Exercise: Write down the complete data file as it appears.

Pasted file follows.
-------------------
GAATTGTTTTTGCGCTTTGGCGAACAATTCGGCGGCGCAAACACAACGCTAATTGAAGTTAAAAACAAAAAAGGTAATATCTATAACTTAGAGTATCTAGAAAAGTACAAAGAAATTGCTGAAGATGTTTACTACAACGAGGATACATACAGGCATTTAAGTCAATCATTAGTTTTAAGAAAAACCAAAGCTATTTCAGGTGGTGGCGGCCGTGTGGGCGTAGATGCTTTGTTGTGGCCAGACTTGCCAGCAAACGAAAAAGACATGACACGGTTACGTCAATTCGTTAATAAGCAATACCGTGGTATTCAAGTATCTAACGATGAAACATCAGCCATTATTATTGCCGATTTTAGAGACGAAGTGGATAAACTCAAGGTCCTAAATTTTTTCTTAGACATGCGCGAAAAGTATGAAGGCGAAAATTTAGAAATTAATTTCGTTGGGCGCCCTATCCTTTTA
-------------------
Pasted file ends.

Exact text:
GAATTGTTTTTGCGCTTTGGCGAACAATTCGGCGGCGCAAACACAACGCTAATTGAAGTTAAAAACAAAAAAGGTAATATCTATAACTTAGAGTATCTAGAAAAGTACAAAGAAATTGCTGAAGATGTTTACTACAACGAGGATACATACAGGCATTTAAGTCAATCATTAGTTTTAAGAAAAACCAAAGCTATTTCAGGTGGTGGCGGCCGTGTGGGCGTAGATGCTTTGTTGTGGCCAGACTTGCCAGCAAACGAAAAAGACATGACACGGTTACGTCAATTCGTTAATAAGCAATACCGTGGTATTCAAGTATCTAACGATGAAACATCAGCCATTATTATTGCCGATTTTAGAGACGAAGTGGATAAACTCAAGGTCCTAAATTTTTTCTTAGACATGCGCGAAAAGTATGAAGGCGAAAATTTAGAAATTAATTTCGTTGGGCGCCCTATCCTTTTA